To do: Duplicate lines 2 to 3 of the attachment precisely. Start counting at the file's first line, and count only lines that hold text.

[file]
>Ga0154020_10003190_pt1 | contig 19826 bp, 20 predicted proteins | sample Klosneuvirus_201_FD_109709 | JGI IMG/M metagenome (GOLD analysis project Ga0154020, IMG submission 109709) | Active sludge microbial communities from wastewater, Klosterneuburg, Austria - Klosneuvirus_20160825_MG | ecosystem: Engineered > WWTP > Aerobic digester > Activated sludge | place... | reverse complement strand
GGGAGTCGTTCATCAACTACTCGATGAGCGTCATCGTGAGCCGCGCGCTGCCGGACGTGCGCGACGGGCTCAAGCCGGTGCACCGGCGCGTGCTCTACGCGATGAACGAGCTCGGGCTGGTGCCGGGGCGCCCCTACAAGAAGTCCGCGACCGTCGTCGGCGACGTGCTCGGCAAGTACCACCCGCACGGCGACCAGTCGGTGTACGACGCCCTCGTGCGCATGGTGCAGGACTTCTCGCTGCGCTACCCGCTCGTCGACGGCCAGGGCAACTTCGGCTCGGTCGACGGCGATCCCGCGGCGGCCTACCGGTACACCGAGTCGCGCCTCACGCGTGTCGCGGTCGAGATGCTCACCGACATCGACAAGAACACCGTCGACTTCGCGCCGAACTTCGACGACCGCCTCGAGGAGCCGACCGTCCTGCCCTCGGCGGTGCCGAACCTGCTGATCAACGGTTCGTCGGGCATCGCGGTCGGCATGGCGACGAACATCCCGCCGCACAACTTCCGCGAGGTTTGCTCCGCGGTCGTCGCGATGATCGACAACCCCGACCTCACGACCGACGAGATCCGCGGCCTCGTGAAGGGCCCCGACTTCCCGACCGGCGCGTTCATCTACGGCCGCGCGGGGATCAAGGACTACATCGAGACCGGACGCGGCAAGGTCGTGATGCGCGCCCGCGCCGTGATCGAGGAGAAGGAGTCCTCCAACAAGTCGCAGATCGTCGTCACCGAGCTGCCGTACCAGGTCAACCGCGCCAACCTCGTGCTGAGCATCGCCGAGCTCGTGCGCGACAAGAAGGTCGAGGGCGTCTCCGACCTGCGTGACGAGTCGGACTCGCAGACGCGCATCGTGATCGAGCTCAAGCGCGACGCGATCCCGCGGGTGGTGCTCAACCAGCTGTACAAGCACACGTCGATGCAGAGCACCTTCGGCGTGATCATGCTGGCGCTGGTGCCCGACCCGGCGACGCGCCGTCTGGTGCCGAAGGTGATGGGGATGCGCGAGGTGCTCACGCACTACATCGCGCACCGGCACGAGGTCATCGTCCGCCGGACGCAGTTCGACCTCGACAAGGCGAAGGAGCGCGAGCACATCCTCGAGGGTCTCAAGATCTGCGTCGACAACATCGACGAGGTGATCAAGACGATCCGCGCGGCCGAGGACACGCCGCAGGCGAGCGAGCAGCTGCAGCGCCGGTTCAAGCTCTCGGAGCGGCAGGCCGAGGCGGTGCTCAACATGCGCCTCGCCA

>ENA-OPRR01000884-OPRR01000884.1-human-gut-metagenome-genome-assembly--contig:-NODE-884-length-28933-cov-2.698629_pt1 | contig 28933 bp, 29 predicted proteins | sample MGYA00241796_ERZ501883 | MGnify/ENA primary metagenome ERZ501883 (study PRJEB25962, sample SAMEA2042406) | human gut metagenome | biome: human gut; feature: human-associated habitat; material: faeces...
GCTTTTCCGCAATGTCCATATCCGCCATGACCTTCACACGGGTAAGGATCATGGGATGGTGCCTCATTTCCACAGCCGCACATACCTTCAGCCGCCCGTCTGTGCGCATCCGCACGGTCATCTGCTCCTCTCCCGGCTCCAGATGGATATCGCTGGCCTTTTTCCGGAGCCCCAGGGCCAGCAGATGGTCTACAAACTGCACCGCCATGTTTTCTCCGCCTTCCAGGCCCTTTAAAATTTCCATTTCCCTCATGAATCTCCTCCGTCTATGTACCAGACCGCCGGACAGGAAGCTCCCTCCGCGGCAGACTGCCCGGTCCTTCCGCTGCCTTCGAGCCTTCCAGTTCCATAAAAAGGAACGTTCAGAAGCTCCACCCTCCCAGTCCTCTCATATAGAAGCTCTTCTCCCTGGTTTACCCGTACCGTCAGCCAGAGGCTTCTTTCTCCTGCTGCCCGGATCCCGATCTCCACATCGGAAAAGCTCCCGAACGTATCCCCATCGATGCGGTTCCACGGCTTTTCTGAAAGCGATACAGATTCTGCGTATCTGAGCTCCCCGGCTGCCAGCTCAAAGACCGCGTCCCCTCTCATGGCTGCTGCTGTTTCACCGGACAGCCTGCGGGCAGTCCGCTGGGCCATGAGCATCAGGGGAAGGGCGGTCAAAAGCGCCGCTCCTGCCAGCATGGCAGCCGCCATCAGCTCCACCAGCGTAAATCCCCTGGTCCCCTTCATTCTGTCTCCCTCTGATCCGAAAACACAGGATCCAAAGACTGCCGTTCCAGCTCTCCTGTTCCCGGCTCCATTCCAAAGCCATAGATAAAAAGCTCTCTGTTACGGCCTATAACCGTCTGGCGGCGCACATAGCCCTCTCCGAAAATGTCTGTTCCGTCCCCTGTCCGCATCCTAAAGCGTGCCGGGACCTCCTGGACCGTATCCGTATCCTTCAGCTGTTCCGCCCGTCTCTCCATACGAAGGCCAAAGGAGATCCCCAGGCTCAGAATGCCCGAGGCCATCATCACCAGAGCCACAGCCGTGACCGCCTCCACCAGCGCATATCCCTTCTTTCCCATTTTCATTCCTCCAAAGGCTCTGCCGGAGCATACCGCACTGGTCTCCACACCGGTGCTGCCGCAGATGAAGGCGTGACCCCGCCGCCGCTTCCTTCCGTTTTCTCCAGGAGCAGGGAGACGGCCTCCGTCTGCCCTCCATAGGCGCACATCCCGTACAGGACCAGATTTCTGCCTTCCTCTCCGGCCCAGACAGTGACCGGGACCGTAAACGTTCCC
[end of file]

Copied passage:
GGGAGTCGTTCATCAACTACTCGATGAGCGTCATCGTGAGCCGCGCGCTGCCGGACGTGCGCGACGGGCTCAAGCCGGTGCACCGGCGCGTGCTCTACGCGATGAACGAGCTCGGGCTGGTGCCGGGGCGCCCCTACAAGAAGTCCGCGACCGTCGTCGGCGACGTGCTCGGCAAGTACCACCCGCACGGCGACCAGTCGGTGTACGACGCCCTCGTGCGCATGGTGCAGGACTTCTCGCTGCGCTACCCGCTCGTCGACGGCCAGGGCAACTTCGGCTCGGTCGACGGCGATCCCGCGGCGGCCTACCGGTACACCGAGTCGCGCCTCACGCGTGTCGCGGTCGAGATGCTCACCGACATCGACAAGAACACCGTCGACTTCGCGCCGAACTTCGACGACCGCCTCGAGGAGCCGACCGTCCTGCCCTCGGCGGTGCCGAACCTGCTGATCAACGGTTCGTCGGGCATCGCGGTCGGCATGGCGACGAACATCCCGCCGCACAACTTCCGCGAGGTTTGCTCCGCGGTCGTCGCGATGATCGACAACCCCGACCTCACGACCGACGAGATCCGCGGCCTCGTGAAGGGCCCCGACTTCCCGACCGGCGCGTTCATCTACGGCCGCGCGGGGATCAAGGACTACATCGAGACCGGACGCGGCAAGGTCGTGATGCGCGCCCGCGCCGTGATCGAGGAGAAGGAGTCCTCCAACAAGTCGCAGATCGTCGTCACCGAGCTGCCGTACCAGGTCAACCGCGCCAACCTCGTGCTGAGCATCGCCGAGCTCGTGCGCGACAAGAAGGTCGAGGGCGTCTCCGACCTGCGTGACGAGTCGGACTCGCAGACGCGCATCGTGATCGAGCTCAAGCGCGACGCGATCCCGCGGGTGGTGCTCAACCAGCTGTACAAGCACACGTCGATGCAGAGCACCTTCGGCGTGATCATGCTGGCGCTGGTGCCCGACCCGGCGACGCGCCGTCTGGTGCCGAAGGTGATGGGGATGCGCGAGGTGCTCACGCACTACATCGCGCACCGGCACGAGGTCATCGTCCGCCGGACGCAGTTCGACCTCGACAAGGCGAAGGAGCGCGAGCACATCCTCGAGGGTCTCAAGATCTGCGTCGACAACATCGACGAGGTGATCAAGACGATCCGCGCGGCCGAGGACACGCCGCAGGCGAGCGAGCAGCTGCAGCGCCGGTTCAAGCTCTCGGAGCGGCAGGCCGAGGCGGTGCTCAACATGCGCCTCGCCA

>ENA-OPRR01000884-OPRR01000884.1-human-gut-metagenome-genome-assembly--contig:-NODE-884-length-28933-cov-2.698629_pt1 | contig 28933 bp, 29 predicted proteins | sample MGYA00241796_ERZ501883 | MGnify/ENA primary metagenome ERZ501883 (study PRJEB25962, sample SAMEA2042406) | human gut metagenome | biome: human gut; feature: human-associated habitat; material: faeces...